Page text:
ann16036 — Announcement

ESO Signs Agreement to Build Detectors for MOONS

The world-class MOONS spectrograph will use the largest near-infrared detectors available

20 June 2016

ESO has signed an agreement with Teledyne Scientific & Imaging [1] to build the detectors for the new MOONS instrument that will be mounted on ESO’s flagship telescope, the Very Large Telescope (VLT) on Cerro Paranal, Chile.

The detectors are the HAWAII-4RG and they are the next generation of near-infrared detectors for astronomy. Each detector will have 16.7 million pixels, each 15 micrometers square, making them the largest near-infrared detectors currently available.

The technology draws on a long and successful heritage of similar, but smaller, detectors which have been in use at ESO’s telescopes for more than 10 years. This new next generation of detectors is expected to show the same excellent performance, and will exploit a larger active area.

The detectors represent the final stage in the construction of the very complex instrument called MOONS, the Multi-Object Optical and Near-infrared Spectrograph. MOONS, designed and built by an international consortium on behalf of ESO [2], will be equipped with four of the new detectors when it is installed on one of the four Unit Telescopes of the VLT.

MOONS will collect light (over the optical to near-infrared wavelength range) from many objects at the same time, making use of up to 1000 optical fibres to channel the light from each object to produce a separate individual spectrum. MOONS will thereby allow astronomers to gather spectra of objects over the entire field of view of the VLT (a diameter of 25 arc-minutes) in a single observation.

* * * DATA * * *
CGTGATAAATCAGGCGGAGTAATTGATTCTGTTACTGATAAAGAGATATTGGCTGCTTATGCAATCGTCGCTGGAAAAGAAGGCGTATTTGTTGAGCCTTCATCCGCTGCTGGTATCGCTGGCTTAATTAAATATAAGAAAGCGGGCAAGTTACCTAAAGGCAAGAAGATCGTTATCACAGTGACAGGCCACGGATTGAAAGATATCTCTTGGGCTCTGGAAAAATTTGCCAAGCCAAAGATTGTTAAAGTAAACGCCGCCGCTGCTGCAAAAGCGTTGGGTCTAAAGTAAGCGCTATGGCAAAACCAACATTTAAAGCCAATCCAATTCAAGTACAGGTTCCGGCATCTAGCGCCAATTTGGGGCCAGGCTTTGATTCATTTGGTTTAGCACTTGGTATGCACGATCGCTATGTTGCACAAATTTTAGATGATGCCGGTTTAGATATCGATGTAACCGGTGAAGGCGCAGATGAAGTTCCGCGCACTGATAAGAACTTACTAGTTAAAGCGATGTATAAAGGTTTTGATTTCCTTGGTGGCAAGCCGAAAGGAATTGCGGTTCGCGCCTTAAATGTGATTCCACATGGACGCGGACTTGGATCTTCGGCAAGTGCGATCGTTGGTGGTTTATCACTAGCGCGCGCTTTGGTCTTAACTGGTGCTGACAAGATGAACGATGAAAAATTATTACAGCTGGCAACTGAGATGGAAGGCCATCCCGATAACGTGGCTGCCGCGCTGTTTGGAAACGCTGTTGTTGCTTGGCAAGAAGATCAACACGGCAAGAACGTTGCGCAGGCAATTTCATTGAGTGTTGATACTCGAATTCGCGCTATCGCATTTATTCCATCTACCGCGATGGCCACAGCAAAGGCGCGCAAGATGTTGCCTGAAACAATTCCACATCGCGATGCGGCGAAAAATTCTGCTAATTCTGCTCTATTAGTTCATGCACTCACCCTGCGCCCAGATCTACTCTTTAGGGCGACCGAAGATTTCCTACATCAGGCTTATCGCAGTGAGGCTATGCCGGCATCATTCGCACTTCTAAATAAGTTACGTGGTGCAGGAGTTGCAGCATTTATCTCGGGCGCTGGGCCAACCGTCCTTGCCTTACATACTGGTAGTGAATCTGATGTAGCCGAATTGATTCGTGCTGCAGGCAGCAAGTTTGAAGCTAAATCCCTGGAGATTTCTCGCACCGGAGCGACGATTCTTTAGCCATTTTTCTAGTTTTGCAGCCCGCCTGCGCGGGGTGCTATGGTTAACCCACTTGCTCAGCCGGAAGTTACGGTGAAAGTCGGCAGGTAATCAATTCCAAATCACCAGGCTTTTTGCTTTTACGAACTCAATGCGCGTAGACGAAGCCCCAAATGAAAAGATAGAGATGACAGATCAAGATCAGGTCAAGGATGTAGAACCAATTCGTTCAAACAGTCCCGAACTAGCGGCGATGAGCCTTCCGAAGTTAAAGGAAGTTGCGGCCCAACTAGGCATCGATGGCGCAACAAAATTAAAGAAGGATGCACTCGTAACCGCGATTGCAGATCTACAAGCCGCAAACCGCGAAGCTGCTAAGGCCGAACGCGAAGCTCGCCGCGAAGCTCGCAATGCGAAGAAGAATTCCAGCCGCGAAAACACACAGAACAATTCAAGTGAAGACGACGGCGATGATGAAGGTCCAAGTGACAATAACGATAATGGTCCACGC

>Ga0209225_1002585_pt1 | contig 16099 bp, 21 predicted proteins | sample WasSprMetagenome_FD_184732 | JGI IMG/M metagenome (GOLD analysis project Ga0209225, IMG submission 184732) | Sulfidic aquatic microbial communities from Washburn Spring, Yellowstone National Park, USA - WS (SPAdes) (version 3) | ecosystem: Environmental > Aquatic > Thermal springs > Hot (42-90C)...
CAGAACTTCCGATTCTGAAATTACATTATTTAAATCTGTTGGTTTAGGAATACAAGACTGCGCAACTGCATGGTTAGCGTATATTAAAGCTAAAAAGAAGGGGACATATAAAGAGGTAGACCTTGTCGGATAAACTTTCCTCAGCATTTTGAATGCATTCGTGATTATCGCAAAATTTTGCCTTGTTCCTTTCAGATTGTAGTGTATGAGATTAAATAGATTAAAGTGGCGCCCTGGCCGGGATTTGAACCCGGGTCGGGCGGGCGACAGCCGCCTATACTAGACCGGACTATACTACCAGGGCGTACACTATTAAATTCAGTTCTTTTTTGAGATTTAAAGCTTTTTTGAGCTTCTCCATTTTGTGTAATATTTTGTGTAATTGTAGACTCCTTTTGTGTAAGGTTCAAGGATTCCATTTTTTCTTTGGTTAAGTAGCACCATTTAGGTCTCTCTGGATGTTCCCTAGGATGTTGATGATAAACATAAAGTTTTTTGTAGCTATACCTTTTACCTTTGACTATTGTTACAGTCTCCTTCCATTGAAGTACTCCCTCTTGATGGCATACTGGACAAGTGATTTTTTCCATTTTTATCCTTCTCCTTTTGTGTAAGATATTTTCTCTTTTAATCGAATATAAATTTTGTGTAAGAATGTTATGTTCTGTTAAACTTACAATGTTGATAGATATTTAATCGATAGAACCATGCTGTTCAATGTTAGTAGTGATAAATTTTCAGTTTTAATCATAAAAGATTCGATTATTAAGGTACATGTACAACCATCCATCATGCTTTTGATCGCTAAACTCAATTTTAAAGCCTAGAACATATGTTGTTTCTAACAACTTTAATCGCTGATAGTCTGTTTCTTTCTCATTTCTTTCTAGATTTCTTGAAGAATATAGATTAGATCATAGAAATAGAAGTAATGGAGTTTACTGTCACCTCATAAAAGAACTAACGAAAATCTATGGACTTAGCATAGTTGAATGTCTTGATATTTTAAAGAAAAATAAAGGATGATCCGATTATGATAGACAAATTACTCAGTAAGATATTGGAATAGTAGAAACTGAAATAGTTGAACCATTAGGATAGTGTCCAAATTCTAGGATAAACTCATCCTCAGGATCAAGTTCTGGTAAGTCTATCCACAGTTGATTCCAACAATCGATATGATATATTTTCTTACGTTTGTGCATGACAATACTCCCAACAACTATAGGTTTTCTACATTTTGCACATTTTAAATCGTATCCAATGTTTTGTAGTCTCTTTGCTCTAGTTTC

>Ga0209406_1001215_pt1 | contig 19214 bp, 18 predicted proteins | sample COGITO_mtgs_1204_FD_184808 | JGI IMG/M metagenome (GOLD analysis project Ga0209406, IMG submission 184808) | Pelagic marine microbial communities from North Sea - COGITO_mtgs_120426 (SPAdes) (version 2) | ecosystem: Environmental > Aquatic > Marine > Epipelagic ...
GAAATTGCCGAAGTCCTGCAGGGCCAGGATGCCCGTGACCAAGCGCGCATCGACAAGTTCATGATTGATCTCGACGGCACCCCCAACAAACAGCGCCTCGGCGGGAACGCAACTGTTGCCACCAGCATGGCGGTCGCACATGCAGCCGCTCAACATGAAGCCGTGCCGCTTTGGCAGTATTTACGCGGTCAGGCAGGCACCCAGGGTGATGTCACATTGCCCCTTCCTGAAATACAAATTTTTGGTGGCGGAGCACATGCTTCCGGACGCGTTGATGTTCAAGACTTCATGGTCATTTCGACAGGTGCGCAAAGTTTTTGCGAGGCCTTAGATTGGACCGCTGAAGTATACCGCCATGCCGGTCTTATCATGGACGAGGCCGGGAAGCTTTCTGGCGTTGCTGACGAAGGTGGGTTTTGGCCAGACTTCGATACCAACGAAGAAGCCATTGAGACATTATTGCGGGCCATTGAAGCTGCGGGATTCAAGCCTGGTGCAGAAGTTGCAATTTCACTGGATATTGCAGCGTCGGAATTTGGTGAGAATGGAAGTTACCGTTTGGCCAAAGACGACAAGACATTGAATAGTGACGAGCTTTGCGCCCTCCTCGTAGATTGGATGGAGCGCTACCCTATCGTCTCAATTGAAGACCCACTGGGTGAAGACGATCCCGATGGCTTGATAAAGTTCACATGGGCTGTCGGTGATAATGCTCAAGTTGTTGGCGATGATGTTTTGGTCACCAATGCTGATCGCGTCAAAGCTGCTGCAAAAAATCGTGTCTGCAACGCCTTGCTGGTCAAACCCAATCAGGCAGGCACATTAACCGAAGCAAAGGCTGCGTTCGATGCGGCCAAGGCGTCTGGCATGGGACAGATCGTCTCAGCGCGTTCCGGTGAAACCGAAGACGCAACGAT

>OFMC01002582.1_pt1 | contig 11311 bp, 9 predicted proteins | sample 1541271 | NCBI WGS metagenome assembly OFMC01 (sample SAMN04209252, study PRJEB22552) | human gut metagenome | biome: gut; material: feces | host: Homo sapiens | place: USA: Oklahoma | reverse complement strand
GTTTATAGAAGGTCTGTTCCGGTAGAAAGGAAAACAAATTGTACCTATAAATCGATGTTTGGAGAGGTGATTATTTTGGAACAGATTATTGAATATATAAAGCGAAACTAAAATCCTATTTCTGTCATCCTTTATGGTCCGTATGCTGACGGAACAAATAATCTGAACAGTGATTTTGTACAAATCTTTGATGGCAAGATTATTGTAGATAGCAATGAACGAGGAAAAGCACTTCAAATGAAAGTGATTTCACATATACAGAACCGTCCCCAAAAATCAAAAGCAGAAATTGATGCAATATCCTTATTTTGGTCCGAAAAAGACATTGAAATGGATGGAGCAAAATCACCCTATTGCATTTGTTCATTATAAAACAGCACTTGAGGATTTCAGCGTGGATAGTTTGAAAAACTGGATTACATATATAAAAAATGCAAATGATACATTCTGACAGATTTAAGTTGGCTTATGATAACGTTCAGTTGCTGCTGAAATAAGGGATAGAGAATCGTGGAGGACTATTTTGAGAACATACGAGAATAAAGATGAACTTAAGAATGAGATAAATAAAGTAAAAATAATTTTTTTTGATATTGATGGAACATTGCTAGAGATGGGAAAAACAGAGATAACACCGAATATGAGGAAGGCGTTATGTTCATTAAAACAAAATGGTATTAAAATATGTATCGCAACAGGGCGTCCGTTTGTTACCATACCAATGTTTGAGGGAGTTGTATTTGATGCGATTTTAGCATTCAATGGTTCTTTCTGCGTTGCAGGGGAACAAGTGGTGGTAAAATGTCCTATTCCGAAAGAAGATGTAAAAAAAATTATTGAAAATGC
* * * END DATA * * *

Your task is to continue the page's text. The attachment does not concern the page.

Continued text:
The infrared capabilities of MOONS will allow astronomers to study the distant Universe, and the highly obscured regions of the bulge of our Milky Way. It will observe stars within our galaxy up to a distance of about 40 000 light-years, enabling astronomers to create a three-dimensional map of our galaxy [3] and will provide the tools necessary to study galaxy formation and evolution over most of the history of the Universe.


[1] Teledyne Scientific & Imaging is a technology leader in high performance compound semiconductor devices and integrated circuits, ceramic and functional materials, efficient real-time information processing algorithms, and optical sensors and assemblies.

[2] The MOONS project brings together scientists and engineers in a consortium led by the UK Science and Technology Facilities Council’s UK Astronomy Technology Centre, Royal Observatory, Edinburgh; and including IA – Instituto de Astrofísica e Ciências do Espaço, Lisbon, Portugal; GEPI, Observatoire de Paris, France; Italian National Institute for Astrophysics (INAF) with its centres in Florence, Bologna, Milan and Rome, Italy; AIUC,Centre for Astro-Engineering, Pontificia Universidad Católica de Chile, Santiago Chile; Cavendish Laboratory and Institute of Astronomy, University of Cambridge, United Kingdom; ETH Zürich, Institute for Astronomy, Switzerland; the University of Geneva, through its Astronomical Observatory, Sauverny, Switzerland and ESO.

[3] This mapping project is particularly difficult because the Earth is in the middle of the disc of the Milky Way, so the process is a little like trying to map a forest from the inside.



Peter Hammersley
ESO, MOONS Project Manager
Garching bei München, Germany
Tel: +49 89 3200 6772

Richard Hook
ESO, Public Information Officer
Garching bei München, Germany
Tel: +49 89 3200 6655
Cell: +49 151 1537 3591

About the Announcement



One of the new MOONS detectors
One of the new MOONS detectors